Nostalgia as Response to a Society in Transition: The Work of the South African Writer Dana Snyman

By Gerhard van der Linde.

Published by The International Journal of Literary Humanities

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Article: Print $US10.00
Article: Electronic $US5.00

First described in the seventeenth century as an illness caused by homesickness amongst Swiss soldiers on service in foreign territories, nostalgia in general positions the subject in response and in relationship to certain spatial contexts removed from it in time and/or space. In the writings of the South African author Dana Snyman, the awareness of worlds that are irretrievably lost or fading away in post-apartheid South Africa inspires both a sense of loss and ironical detachment, highlighting the distance that separates the remembering self and what is remembered. The narrator observes and records the dilemma of South Africans who feel themselves alienated from what they perceive as almost a foreign country. Many of the characters, objects and events narrated are part of the collective memories of South Africans who grew up between the 1960s and 1990s, but Snyman’s narrator remains ambiguous towards identification with these images from the past.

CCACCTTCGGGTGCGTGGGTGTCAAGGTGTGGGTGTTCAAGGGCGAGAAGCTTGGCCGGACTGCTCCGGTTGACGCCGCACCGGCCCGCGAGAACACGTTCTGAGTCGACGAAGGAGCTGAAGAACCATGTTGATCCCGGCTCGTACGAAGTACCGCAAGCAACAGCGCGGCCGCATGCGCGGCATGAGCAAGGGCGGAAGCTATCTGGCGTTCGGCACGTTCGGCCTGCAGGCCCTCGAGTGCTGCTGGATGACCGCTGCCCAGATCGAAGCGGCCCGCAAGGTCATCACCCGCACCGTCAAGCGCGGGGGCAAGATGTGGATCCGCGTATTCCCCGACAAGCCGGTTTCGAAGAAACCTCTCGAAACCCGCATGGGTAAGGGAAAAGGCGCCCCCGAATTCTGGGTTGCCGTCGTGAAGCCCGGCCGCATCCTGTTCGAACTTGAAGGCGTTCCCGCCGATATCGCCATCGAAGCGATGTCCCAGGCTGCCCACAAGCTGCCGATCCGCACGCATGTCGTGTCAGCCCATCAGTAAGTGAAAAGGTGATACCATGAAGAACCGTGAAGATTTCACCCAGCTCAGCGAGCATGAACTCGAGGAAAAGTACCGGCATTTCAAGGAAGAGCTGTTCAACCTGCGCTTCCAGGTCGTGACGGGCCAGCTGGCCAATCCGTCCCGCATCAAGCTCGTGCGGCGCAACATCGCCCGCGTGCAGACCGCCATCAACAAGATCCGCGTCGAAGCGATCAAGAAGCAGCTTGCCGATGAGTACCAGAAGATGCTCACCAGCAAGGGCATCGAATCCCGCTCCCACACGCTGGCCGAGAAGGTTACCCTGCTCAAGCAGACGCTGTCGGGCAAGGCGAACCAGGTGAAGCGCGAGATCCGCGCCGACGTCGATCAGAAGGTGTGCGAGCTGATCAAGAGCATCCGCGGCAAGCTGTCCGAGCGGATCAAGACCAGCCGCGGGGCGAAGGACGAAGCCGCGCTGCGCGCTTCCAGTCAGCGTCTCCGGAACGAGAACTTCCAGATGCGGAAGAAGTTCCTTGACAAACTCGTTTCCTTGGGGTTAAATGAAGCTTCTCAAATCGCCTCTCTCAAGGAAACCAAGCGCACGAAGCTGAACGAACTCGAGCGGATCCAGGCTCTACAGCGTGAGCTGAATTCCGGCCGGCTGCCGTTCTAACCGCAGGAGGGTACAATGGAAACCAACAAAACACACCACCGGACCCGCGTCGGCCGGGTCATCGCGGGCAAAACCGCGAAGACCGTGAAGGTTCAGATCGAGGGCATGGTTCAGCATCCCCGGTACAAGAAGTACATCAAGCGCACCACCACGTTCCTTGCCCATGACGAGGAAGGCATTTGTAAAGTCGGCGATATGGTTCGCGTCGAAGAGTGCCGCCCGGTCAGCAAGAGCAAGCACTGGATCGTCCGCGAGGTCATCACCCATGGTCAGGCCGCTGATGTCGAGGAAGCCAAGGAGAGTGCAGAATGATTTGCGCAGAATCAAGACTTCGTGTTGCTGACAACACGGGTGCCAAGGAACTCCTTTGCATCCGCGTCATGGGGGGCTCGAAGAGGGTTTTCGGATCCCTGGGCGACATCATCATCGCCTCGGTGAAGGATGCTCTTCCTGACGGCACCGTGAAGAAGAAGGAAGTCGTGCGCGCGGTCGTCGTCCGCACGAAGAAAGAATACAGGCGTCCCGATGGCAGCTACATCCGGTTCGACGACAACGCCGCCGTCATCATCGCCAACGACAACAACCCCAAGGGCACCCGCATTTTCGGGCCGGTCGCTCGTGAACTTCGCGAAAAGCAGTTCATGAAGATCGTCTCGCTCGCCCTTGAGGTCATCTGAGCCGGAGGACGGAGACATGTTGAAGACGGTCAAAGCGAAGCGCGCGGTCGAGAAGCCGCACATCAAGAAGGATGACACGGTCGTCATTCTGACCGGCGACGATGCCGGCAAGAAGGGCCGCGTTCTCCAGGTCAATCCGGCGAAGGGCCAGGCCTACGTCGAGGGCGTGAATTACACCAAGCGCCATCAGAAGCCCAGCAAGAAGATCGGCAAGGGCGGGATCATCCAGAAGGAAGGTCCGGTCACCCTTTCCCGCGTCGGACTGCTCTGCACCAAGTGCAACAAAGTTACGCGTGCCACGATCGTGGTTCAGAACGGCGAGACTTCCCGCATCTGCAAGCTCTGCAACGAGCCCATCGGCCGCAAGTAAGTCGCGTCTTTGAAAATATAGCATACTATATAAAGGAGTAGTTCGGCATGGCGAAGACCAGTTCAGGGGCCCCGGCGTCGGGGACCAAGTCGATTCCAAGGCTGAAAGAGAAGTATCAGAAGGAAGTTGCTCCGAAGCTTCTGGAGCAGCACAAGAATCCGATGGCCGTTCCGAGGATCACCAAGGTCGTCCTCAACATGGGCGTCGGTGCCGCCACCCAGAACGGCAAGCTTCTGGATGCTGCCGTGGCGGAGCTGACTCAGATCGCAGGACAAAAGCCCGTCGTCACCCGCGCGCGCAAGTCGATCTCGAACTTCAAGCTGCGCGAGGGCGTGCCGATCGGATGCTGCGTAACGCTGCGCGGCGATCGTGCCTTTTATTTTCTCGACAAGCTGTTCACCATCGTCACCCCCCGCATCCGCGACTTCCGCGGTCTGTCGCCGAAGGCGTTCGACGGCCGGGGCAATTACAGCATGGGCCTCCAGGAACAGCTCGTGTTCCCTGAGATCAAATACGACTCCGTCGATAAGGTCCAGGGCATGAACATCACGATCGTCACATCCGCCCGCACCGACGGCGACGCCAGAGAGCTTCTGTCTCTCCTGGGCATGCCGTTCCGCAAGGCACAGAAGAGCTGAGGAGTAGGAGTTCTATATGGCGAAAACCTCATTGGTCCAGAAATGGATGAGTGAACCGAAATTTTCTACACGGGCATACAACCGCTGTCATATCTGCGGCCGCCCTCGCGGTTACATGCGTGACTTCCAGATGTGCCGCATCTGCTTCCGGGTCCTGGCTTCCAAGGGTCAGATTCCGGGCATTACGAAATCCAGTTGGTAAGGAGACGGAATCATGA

Keywords: Nostalgia, Dana Snyman, Literature and transition, South African literature

The International Journal of Literary Humanities, Volume 11, Issue 1, pp.51-58. Article: Print (Spiral Bound). Article: Electronic (PDF File; 418.662KB).

Dr. Gerhard van der Linde

Subject Collection Developer, Information Resources Content Management, University of South Africa, Pretoria, Gauteng, South Africa

Dr. Gerhard van der Linde is a subject collection developer in the University of South Africa Library. He has published and delivered papers on literary topics, the book and cyberculture. His current interests include librarians in literature, the library and metaphor and nostalgia.